Alfred Nobel, whose fortune endowed the eponymous prize, was born in Stockholm in 1833. His father, Immanuel, immediately went bankrupt—it was probably a coincidence—and soon ran off to Russia to make a new start. Alfred's mother, Andrietta, stayed behind and started a grocery store to support the family, a lucky thing for little Alfred, who at age 4 was years away from his successful career blowing things up. Immanuel prospered by building weapons for the czar, devising a naval mine to block British ships threatening St. Petersburg during the Crimean War. The high-tech weaponry of their day, these mines were pretty much just barrels stuffed with explosives and anchored beneath the Gulf of Finland, but there was plenty of money in exploding barrels, and in 1842 Immanuel sent for the family.
Alfred received a first-class education and by 17 was fluent in Swedish, Russian, French, English, and German, good training for a lad who hoped someday to blow things up all around the world. Studying in Paris, Alfred met Ascanio Sobrero, the inventor of nitroglycerine, the world's most explosive liquid. (Alfred may have filed away that descriptive phrase for future use, should he ever develop his own line of salsa, or he may not have. I don't speak Swedish.) Unfortunately, nitroglycerine could explode unpredictably if subjected to heat and pressure (well, who couldn't?) and was thought to have no practical use.
When the Crimean War ended, Immanuel went bankrupt again. Perhaps he should have gone into the salsa business, but Russia had not yet developed a taste for Mexican food. Or freed the serfs. Instead, he went into the Russian oil business and soon grew enormously wealthy. This time, he didn't send for anyone's family.
Alfred returned to Sweden in 1863 and got on with his nitroglycerine work. After several explosions, including one in which his brother Emil and several others were killed, the local authorities banned nitroglycerine within the Stockholm city limits, so Alfred continued his experiments on a barge on Lake Mälaren. Nothing says "safety" like "barge." He soon found a way to mix nitroglycerine with silica, turning the liquid into a safe and stable paste which could be shaped into rods perfect for insertion into drilling holes. In 1867, he patented this material under the name of dynamite.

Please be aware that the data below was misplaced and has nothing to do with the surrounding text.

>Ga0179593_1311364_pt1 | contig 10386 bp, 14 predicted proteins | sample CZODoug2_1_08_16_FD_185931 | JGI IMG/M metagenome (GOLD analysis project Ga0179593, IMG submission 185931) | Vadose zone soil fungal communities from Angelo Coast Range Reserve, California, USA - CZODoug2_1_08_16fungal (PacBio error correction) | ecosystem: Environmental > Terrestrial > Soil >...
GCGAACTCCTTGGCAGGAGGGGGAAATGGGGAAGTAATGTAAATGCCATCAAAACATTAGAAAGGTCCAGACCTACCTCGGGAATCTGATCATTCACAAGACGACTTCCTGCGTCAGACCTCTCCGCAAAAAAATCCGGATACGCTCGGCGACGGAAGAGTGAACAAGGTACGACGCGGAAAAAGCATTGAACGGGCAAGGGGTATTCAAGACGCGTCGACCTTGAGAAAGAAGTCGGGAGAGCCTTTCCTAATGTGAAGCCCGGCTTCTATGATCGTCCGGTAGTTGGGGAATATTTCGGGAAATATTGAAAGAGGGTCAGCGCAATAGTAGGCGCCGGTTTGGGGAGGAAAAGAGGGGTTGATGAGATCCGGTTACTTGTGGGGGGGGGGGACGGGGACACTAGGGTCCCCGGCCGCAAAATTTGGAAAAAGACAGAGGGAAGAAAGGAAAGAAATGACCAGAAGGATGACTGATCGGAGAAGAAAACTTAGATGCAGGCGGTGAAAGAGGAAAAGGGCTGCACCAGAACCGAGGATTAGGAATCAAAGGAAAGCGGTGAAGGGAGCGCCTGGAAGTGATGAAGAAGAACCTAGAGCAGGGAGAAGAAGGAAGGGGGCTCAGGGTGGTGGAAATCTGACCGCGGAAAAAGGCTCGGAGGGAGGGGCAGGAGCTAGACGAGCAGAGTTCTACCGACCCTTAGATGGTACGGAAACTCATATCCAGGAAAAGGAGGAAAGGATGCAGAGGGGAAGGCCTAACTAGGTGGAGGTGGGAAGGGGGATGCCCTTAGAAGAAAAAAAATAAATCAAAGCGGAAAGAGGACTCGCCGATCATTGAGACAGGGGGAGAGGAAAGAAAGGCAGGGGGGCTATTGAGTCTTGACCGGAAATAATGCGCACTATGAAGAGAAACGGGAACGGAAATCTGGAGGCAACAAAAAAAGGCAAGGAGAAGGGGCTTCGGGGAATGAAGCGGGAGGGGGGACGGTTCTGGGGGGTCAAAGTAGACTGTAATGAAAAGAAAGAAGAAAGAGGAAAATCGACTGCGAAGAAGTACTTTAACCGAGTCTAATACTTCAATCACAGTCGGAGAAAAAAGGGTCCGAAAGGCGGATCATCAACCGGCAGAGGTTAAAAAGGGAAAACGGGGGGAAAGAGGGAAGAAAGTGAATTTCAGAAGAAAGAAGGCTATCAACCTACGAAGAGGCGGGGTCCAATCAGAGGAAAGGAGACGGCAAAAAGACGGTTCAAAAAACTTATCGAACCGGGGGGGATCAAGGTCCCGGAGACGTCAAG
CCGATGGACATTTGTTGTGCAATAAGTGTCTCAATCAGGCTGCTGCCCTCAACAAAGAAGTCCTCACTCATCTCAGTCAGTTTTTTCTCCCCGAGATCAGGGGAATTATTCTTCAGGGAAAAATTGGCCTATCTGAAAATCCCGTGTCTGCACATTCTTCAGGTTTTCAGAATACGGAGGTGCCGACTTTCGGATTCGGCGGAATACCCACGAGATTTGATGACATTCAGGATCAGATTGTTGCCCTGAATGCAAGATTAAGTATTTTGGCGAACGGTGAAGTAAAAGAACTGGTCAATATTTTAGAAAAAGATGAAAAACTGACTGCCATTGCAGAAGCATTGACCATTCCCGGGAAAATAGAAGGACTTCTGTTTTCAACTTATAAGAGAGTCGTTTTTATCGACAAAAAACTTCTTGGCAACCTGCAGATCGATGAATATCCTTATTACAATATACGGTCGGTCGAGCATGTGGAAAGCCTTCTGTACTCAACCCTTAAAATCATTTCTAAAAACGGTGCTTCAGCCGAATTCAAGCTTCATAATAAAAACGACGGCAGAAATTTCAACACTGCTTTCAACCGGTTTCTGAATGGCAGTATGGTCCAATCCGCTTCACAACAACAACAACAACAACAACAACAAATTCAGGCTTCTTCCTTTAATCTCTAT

Alfred continued his work with explosives and with other chemical inventions, eventually earning 355 patents. He founded factories and laboratories in 20 countries. Although he lived in Paris much of his life, he was constantly traveling. Victor Hugo called him "Europe's richest vagabond," so late one night in 1882, Alfred heaved a few sticks of dynamite into a cafe where Hugo was entertaining his whores. The resulting carnage … no, wait, that last bit never happened. Alfred took the remark as a compliment, probably because it included the word "richest," which has a way of softening things. Despite that, he died in 1896.
His father, Immanuel, immediately went bankrupt yet again, or would have, had he still been living.
This plastic conducts electricity.
Plastics are ordinarily used as insulating materials, but this new plastic has stimulated chemists around the world to create other polymers that behave like metals or semiconductors. Plastic semiconductors do not work as well as silicon, but they're light, cheap, flexible, and easy to shape, which means they'll find all sorts of applications, and not only as the punch lines to filthy jokes. Some scientists use similar polymers to create a low-cost, low-energy, foldable, video display.
Uncharacteristically for an award that generally goes to theoretical work, this years Nobel Prizes have honored those devising work with more apparent practical applications, none of which include ingenious kitchen devices.